Why Nissan Should Bring Back the 300zx Name
We need the return of the 90's icon, more than just in essence
Nissan finally announced the newest Z sports car coming in the next year or so. While all the hype is surrounding this new coupe, dubbed the 400z, Nissan certainly could be doing better. Don't get me wrong, I am very excited for the 400z. Any twin-turbo coupe is enough to catch my attention and likely my approval shortly thereafter. However, I think they missed out on a huge opportunity to bring back the 300zx.
Nissan builds these little sports coupes to appease a few key demographics. Retired boomers, young adults who want to look cool and fun, and most centrally, enthusiasts looking for a thrill at an affordable price point. Us enthusiasts fail to account for a large portion of the entire auto market, hence the diminishing of the manual transmission. However, we are still a target market, no matter how small. Look at the Toyota 86 / Subaru BRZ. Not huge sales numbers, but still a success. Nissan left the stale and outdated 370z on the market for over a decade without any changes. This mistake cost them little in dollars, but lots in brand loyalty. Nissan has slowly become a company known for the most affordable crossovers. Brand image has proven to be essential for long-term growth of automotive companies. This is why halo cars exist alongside flagships. Both do next to nothing for revenue, but are placeholders for the identity of the company.
Remember when Nissan used to be cool? Credit: Motor1.com
The return of the Supra
Sure, Toyota got a lot of hate for collaborating with BMW to make the new A90 Supra happen. But, they actually did it. The dream for enthusiasts lusting after a fast and furious icon became reality. They changed a lot about the car, but in spirit it is still with us, so to speak. The idea of performance (Gazoo racing division) Nissan has the opportunity to do the same thing, or at least something similar to regain brand interest in Americans. The 300zx is perfect for the job. Well respected in the auto community, the 300zx could easily help improve the image of Nissan. Plus, not to mention the fact that it is being developed entirely in-house, an appeal the supra does not have to offer. Nissan has the perfect chance to build on the brand image and legacy that they once had, so successful in the 90s. If the 300zx was to return, placed right below the Supra, people would compare the two more closely. This could be a huge win for Nissan if executed properly.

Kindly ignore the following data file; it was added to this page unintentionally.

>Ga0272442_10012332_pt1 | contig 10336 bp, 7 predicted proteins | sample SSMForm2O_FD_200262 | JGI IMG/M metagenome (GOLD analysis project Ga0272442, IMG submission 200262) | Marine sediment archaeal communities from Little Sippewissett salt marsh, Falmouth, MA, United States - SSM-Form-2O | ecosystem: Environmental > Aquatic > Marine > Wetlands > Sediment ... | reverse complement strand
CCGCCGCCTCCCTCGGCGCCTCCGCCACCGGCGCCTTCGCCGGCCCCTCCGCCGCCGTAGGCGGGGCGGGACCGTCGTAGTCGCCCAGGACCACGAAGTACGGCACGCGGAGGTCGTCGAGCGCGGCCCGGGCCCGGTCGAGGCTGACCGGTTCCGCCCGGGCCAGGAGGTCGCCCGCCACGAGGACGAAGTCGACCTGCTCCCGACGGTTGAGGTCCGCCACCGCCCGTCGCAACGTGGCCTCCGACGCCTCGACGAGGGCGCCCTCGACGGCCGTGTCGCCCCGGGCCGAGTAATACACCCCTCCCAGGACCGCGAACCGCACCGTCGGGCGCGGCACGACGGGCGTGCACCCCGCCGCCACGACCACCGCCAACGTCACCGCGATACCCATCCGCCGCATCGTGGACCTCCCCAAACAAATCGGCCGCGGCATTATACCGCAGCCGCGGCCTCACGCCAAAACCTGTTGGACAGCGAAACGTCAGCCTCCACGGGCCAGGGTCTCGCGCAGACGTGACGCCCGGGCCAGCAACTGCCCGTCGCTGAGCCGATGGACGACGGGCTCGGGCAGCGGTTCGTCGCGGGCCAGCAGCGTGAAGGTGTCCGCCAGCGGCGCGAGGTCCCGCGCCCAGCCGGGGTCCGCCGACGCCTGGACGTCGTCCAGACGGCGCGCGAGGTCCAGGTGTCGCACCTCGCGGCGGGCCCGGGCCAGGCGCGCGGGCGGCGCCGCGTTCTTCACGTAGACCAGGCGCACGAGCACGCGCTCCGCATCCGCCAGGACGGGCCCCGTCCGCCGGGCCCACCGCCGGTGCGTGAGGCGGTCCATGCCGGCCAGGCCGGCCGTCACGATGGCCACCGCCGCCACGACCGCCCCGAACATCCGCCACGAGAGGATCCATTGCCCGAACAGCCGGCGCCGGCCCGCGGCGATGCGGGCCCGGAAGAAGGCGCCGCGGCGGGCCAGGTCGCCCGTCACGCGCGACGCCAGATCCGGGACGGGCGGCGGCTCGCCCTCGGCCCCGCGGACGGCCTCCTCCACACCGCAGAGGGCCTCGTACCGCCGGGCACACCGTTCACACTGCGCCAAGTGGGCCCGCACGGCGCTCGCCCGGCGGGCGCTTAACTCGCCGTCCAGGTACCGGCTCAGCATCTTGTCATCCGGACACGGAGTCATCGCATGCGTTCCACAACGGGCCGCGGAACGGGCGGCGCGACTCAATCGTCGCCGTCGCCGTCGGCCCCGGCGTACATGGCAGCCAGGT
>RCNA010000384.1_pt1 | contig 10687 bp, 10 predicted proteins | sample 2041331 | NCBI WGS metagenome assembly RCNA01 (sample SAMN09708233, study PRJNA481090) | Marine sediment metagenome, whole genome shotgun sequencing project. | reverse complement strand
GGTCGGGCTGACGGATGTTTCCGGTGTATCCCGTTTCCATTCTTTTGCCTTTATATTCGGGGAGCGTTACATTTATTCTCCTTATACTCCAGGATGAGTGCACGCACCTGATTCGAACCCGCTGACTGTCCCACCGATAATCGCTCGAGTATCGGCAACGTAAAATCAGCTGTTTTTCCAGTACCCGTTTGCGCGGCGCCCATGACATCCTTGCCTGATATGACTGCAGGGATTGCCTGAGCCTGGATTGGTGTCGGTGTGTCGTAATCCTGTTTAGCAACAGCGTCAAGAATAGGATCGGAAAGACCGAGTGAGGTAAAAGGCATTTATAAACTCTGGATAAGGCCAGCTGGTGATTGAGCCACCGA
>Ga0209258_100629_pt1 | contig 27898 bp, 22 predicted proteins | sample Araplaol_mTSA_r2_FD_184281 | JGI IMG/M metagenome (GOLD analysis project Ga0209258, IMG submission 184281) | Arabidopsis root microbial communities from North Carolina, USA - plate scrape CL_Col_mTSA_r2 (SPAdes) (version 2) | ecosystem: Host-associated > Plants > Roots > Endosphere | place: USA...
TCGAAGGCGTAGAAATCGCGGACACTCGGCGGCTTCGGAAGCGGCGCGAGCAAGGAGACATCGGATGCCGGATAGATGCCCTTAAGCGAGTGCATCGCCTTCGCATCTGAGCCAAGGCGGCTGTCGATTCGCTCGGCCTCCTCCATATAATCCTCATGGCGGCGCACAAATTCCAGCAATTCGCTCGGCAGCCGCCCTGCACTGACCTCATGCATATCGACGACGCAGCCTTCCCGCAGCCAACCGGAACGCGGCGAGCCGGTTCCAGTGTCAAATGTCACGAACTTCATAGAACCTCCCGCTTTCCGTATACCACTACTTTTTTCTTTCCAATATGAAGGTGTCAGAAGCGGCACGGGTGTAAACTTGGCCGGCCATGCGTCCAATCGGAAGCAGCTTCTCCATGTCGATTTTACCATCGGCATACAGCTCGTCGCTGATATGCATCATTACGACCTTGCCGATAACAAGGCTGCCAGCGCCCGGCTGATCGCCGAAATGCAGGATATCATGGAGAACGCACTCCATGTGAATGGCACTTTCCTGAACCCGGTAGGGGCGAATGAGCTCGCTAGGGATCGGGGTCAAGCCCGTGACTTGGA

They already have the engine.
The twin-turbo 3.0L V6 used in a lot of Infiniti models is going to the 400z, but could have better success if it was exclusive to the 300zx. Plus the nomenclature lines up well, 3.0L = 300zx just like the good ol days. The new Z exists only in renderings as of now, so there's no way of telling how it will sound. Here is a clip of the Infiniti Q60 Red Sport with the same engine to be featured. (Credit: NorCalDriver)
The elephant in the room. The predecessor to the 400z, the 370z is stale. An understatement, surely, but everyone has been complaining how old, outdated, and boring the 370z is for years now. Being on the market for well over a decade, the 370z has impressed us only in one dimension: how it has somehow managed to stay on sale all these years despite nearly zero interest. The sports coupe segment is dying, sure, but how has Nissan allowed a product to remain virtually untouched for 12 years in a lustful segment that is expected to lead in terms of technology and thrill? Have they forgotten about it?
Is this picture from 2008 or 2020? Who knows. Credit: Edmunds
The 370z is pretty cool by itself, however. No doubt about it. When you compare it to its competitors, you really see it show its age. No center screen, orange digital gauges, lack of features, the naturally aspirated engine. These are all things that were ridden of a Lon time ago by the competition. Don't just take my word for it, journalists have been droning on about this for years (see Motortrend). The bottom line is that the 400z is well overdue, and in order to make up for the apathy shown towards the sports coupe segment, Nissan needs to win us over again. What better way to do that then to bring back a true hero, in full form of its inspiration and glory. If there's any one attribute that appeals to that target market, it is reliving the past. Your move, Nissan.